• Add the herbs, onion, carrot and celery and simmer very gently until the wings are tender, anything from 90 minutes for store-bought birds and young jakes to 3 hours or more for gobblers. They will get tender, just give them time. 
  • When the meat is tender but not yet falling off the bone, remove the wings. Let them cool just enough to handle, and then coat with the BBQ sauce of your choice. You can let them sit as little as 30 minutes or up to a day. 
  • Get your grill or smoker ready, and when it's about 200°F and smoky, coat the wings with more BBQ sauce and set them in the smoker. Let them smoke as little as 30 minutes and as long as 3 hours; I prefer 90 minutes. After 1 hour has elapsed, paint the wings with more BBQ sauce. 
  • When you're ready to eat them, you can either paint one more time with BBQ sauce or just eat them. Smoked turkey wings are good cold the next day, too.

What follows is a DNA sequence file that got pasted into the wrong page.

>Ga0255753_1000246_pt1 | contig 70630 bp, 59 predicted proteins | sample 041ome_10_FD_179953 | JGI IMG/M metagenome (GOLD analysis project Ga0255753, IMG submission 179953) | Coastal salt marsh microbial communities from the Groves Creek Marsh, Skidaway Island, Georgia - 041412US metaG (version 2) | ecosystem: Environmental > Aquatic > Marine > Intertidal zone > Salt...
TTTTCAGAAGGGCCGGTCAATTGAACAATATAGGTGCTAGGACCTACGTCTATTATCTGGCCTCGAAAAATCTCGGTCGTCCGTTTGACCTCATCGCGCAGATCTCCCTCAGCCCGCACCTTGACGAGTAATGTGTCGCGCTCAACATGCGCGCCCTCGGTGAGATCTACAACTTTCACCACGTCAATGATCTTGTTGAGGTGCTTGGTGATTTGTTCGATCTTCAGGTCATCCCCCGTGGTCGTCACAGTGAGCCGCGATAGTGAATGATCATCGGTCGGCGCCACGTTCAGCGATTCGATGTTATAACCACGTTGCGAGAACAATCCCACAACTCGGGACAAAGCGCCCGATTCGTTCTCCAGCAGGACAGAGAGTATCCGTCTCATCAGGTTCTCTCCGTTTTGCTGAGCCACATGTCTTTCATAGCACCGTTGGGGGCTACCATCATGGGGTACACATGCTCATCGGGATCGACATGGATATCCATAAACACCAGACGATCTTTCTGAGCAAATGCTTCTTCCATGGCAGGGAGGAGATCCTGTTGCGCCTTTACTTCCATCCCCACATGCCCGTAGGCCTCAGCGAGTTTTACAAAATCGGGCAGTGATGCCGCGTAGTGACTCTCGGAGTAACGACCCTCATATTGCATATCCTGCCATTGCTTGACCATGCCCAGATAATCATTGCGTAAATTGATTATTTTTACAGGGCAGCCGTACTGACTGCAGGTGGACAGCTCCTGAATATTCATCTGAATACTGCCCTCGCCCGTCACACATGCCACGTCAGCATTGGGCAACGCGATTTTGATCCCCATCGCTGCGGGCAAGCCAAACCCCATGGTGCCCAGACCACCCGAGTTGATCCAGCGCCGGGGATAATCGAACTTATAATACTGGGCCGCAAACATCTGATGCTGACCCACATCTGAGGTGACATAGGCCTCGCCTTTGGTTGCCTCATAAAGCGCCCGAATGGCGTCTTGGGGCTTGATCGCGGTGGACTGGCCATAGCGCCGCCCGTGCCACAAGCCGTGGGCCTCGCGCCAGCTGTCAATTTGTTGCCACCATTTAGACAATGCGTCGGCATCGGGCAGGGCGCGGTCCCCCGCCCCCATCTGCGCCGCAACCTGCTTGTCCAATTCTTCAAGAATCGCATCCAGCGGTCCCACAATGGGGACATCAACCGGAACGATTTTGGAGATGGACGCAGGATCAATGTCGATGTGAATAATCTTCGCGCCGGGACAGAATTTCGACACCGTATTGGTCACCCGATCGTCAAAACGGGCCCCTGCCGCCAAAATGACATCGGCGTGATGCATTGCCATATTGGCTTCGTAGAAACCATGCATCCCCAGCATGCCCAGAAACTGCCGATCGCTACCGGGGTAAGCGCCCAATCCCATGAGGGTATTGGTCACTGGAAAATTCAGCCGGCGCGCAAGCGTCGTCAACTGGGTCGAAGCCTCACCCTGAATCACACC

Notes

You can strain and save the braising liquid, which is now a nice turkey broth. Use it for turkey risotto or soup. 

Nutrition

Calories: 968kcal | Carbohydrates: 69g | Protein: 72g | Fat: 44g | Saturated Fat: 11g | Cholesterol: 240mg | Sodium: 1714mg | Potassium: 1437mg | Fiber: 4g | Sugar: 52g | Vitamin A: 5709IU | Vitamin C: 9mg | Calcium: 172mg | Iron: 8mg

Nutrition information is automatically calculated, so should only be used as an approximation.

Tried this recipe? Tag me today!Mention @huntgathercook or tag #hankshaw!

You May Also Like

Pasta Primavera

Classic pasta primavera the way Le Cirque used to make it back in the 1970s: Angel hair with fresh spring vegetables and cream.

Wild Rice Hotdish

Can you get any more Minnesota than wild rice hotdish? Pretty sure you can’t. This easy comfort food casserole is a hat tip to the North Star State, and can be made “wilder” with venison and wild mushrooms.

BBQ Turkey Legs

Slow cooked, barbecue turkey legs are a great option for your wild turkey this season. Here’s how to go about it.

Garlic Roasted Mushrooms

This is a simple garlic roasted mushroom recipe that works with any meaty mushroom, from porcini to shiitake to regular button mushrooms.

About Hank Shaw